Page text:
In exemplary fashion the pilot had kept the passengers up to date and explained the issue. The cabin crew members distributed snacks and beverages and passengers proved to be very understanding about the matter. Despite a thorough search with the resources available to us, we simply could not find the silver spoon and had to give up the search. The passenger and crew had to be transferred to another aircraft so that the empty machine could then undergo an even more thorough inspection. The instruments and cables in the cockpit are highly sensitive. Safety remains top priority. But the follow-up inspection failed to turn up the missing spoon. In the end it was clear that someone had taken the spoon before Line Maintenance arrived on board.”
In the meantime Marco has arrived. He stands in the doorway, upbeat and smiling, drinking a cup of coffee. Guido hands Marco a binder and gives him a few instructions regarding the airplane he will be working on. Marco reviews his job assignment for the day ahead and takes his place at a computer in order to check a few details. The Aircraft Maintenance Manual is an essential reference. It also exists in digital form on the Line Maintenance laptops that the mechanics take along with them to their respective aircraft. In addition to the Aircraft Maintenance Manual the mechanic might need to refer to manuals for a specific type of aircraft or look up additional details.
With the necessary documentation tucked under his arm, Marco goes to a Line Maintenance vehicle where he checks to make sure the toolbox is fully stocked and all the materials he needs are present. Together with Marco we drive across the airport to the first airplane on the duty list: the one that performed flight LX87 from Montreal. How exciting! We alight from the car just as the last passengers are deboarding via the jetty. I wonder if they have witnessed Indian summer or if their business trips were successful? Marco takes a walk around the aircraft and makes a few exterior checks. The cockpit crew members are the last to leave the airplane. Marco speaks briefly with the pilot to see if anything in particular needs attention. “Everything’s fine,” remarks the long-haul pilot.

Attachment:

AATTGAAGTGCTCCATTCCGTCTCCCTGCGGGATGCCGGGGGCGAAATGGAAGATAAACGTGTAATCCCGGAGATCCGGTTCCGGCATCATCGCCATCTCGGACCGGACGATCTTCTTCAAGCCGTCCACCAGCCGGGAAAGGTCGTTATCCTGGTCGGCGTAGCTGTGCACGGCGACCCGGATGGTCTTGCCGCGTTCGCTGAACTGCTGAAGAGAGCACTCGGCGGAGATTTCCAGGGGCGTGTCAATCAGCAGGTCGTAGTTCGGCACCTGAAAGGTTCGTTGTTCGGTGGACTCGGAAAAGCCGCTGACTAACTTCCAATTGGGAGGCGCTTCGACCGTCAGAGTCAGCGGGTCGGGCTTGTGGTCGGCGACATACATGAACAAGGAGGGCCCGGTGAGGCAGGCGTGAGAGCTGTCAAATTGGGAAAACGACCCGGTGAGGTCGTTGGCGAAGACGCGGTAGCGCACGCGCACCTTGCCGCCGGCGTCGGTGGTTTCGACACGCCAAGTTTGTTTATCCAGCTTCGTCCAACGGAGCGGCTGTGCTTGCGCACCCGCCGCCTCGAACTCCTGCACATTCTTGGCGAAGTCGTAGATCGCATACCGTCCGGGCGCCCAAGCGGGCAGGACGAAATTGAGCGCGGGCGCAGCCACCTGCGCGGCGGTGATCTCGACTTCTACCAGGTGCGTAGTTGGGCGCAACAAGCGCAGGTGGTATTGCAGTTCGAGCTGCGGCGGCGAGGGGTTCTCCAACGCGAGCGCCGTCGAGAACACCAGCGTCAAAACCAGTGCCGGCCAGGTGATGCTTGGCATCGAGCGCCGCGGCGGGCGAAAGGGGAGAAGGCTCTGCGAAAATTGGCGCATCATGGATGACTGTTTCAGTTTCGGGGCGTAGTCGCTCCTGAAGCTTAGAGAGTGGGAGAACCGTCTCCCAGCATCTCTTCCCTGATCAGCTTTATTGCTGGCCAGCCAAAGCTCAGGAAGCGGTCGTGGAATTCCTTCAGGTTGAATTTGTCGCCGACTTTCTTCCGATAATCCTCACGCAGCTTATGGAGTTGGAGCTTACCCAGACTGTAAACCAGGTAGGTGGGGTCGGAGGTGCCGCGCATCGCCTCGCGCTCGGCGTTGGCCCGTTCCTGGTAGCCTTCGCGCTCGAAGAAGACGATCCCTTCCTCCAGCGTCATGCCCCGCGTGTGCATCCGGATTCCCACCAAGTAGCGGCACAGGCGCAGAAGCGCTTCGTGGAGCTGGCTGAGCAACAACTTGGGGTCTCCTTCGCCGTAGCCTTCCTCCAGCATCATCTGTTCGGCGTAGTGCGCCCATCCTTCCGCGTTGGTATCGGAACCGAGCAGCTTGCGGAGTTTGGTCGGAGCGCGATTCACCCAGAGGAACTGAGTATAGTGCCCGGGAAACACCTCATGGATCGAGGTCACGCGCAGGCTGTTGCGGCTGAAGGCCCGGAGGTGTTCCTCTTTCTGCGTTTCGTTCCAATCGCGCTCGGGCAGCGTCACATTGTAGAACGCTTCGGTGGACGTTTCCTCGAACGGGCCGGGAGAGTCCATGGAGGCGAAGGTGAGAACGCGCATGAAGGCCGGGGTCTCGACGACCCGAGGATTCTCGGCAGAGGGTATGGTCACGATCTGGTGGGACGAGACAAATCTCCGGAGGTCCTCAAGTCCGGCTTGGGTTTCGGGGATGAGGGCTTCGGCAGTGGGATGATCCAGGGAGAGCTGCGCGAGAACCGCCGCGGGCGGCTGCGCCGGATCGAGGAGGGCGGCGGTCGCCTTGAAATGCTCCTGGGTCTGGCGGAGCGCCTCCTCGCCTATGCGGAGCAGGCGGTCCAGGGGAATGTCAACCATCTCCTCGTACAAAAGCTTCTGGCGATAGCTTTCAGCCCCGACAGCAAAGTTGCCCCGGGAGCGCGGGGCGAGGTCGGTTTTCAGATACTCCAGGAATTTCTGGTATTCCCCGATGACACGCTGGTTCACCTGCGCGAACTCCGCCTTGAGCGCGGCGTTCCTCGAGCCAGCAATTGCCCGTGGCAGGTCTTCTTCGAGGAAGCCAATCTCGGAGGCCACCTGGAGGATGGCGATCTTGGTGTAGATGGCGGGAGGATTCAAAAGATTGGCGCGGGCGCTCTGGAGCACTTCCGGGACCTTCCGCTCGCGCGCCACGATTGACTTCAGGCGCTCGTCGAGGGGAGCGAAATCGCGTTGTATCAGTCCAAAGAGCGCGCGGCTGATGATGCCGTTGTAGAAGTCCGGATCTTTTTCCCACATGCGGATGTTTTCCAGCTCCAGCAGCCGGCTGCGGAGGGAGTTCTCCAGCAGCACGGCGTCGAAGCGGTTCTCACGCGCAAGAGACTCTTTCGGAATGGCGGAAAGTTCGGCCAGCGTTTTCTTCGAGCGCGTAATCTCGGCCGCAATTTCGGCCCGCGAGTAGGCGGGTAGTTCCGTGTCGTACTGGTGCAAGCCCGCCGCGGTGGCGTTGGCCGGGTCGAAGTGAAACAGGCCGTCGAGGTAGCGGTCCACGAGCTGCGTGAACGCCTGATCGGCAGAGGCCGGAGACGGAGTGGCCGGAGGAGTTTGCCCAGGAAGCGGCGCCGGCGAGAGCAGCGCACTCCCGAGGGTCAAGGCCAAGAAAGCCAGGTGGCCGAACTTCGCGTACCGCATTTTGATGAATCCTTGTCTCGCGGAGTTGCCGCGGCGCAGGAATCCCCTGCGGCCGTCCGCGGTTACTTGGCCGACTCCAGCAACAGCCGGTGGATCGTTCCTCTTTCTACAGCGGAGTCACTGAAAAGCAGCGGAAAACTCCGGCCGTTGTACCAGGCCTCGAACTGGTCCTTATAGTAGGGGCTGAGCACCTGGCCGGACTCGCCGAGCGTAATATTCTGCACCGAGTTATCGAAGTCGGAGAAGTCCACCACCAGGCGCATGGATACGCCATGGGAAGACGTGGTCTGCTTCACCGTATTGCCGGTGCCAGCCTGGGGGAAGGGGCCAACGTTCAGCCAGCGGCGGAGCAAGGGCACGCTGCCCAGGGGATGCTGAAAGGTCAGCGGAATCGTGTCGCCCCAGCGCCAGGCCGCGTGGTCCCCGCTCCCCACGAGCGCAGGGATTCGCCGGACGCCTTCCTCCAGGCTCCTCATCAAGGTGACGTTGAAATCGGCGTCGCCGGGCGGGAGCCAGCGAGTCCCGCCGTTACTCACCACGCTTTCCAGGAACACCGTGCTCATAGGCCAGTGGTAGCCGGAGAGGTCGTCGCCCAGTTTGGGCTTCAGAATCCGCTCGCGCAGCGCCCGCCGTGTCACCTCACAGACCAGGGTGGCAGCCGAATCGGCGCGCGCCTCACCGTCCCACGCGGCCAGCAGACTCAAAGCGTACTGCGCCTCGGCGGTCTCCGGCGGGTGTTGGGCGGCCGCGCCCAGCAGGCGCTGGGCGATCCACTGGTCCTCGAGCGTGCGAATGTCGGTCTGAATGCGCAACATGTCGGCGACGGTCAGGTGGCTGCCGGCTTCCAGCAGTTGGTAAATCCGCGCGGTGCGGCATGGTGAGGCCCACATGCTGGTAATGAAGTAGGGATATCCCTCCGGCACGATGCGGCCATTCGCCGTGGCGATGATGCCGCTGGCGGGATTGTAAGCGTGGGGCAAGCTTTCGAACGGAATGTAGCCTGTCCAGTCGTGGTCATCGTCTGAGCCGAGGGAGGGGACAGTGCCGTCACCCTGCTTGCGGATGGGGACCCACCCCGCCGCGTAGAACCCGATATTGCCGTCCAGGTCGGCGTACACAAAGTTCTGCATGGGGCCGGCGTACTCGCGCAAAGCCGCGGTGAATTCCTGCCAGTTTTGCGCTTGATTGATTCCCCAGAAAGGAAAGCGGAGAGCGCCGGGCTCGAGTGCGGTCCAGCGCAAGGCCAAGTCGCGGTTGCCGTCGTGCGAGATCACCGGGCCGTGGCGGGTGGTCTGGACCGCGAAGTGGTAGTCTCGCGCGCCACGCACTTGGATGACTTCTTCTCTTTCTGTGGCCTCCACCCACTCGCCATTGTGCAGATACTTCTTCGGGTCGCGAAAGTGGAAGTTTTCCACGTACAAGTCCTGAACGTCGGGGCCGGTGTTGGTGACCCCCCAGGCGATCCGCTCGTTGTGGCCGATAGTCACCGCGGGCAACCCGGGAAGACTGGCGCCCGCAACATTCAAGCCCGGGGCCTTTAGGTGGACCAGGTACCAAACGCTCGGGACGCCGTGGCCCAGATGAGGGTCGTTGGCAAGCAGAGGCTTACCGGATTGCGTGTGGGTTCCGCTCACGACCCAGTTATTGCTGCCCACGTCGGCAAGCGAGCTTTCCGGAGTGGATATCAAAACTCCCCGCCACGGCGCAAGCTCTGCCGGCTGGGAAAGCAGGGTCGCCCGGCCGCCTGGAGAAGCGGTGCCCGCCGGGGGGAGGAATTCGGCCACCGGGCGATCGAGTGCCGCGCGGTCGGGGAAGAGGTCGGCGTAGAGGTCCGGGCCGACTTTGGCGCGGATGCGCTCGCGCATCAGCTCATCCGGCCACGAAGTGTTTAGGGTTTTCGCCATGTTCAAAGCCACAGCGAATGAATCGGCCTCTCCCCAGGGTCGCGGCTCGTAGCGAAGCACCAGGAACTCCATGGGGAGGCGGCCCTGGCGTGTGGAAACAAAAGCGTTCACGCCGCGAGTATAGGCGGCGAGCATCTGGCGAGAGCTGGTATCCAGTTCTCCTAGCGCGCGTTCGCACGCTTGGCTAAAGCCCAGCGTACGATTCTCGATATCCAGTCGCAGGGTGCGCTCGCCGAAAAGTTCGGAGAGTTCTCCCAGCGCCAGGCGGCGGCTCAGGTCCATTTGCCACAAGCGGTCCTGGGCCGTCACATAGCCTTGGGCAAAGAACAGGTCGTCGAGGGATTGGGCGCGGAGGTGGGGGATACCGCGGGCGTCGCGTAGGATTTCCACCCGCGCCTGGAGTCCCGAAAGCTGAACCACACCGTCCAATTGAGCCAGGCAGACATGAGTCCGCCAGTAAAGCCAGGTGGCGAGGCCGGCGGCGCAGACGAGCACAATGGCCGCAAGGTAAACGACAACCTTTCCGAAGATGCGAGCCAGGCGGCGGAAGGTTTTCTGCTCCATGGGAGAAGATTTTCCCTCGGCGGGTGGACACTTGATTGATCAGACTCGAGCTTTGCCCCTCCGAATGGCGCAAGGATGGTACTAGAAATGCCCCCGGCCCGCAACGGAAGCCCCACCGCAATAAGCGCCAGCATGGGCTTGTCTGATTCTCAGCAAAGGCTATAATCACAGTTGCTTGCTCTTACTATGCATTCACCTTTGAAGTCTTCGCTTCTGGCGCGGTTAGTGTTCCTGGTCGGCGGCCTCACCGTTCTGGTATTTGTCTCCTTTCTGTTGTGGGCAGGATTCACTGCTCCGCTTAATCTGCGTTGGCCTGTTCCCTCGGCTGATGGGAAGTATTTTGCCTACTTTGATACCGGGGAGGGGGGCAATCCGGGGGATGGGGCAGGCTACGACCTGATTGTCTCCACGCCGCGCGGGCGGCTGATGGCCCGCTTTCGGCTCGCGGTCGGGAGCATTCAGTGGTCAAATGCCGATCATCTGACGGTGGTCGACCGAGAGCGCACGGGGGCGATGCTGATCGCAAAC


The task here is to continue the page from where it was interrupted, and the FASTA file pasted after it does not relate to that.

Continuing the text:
Once inside the aircraft Marco studies the logbooks and expresses his appreciation for the brief exchange with the captain: “Before we actually board the aircraft and check the logbook entries by the pilot and maître de cabine, we hear the most important information from him and are then mentally prepared when we arrive on the job.” After going over the logbooks Marco sits in the cockpit and checks the instruments and settings. When he’s finished, he puts the aircraft in the parking position.
For the remaining aircraft, the routine checks are followed by a special check of the temperature gauge in the cabin, air pressure in the tires and an inspection of the cargo hold. “Whenever we can’t fix a problem immediately, we initiate the process for the work to be done, such as when a cargo hold roller is defective. We check it out and report it to our back office team. They will then order the necessary replacement for the aircraft in question.”
After the half-hour lunch break, which takes place between ten and eleven o’clock at the airport’s airside, we drive to an aircraft to replenish the oil in its engines. The next stop sees Marco perform a disc change in the area of the aircraft known as the avionics bay, a small space beneath the cockpit. This space is incredibly snug. Inside, you have to wriggle your way along the narrow passage past the PC racks.
At the final aircraft on Marco’s shift we meet up with Guido. On his tour of duty he checks in with the members of his team to see how they are getting on and, if necessary, provide support. Guido explains the set-up: “Depending on the job, the mechanics work in pairs or even as a trio on an aircraft. The advantage here is that you can respond quickly and thoroughly to certain tasks. Guido takes his place in the cockpit and communicates through the cockpit window with the engineer standing on a ladder and servicing an engine. Marco observes the engine test from his position outside the airplane before we return with him and Guido to the Line Maintenance office. Their early shifts ends when the late shift begins. By 14:20 at the latest, Guido hands over his pending tasks to his late-shift counterpart and includes a few instructions.
Visiting Line Maintenance has provided a pleasant change from my daily office routine. Feeling as though I have been in touch with the whole wide world and that I could attach a small story to every aircraft I seen, I return to my desk in Zurich-Kloten and set about capturing the day’s impressions and experiences.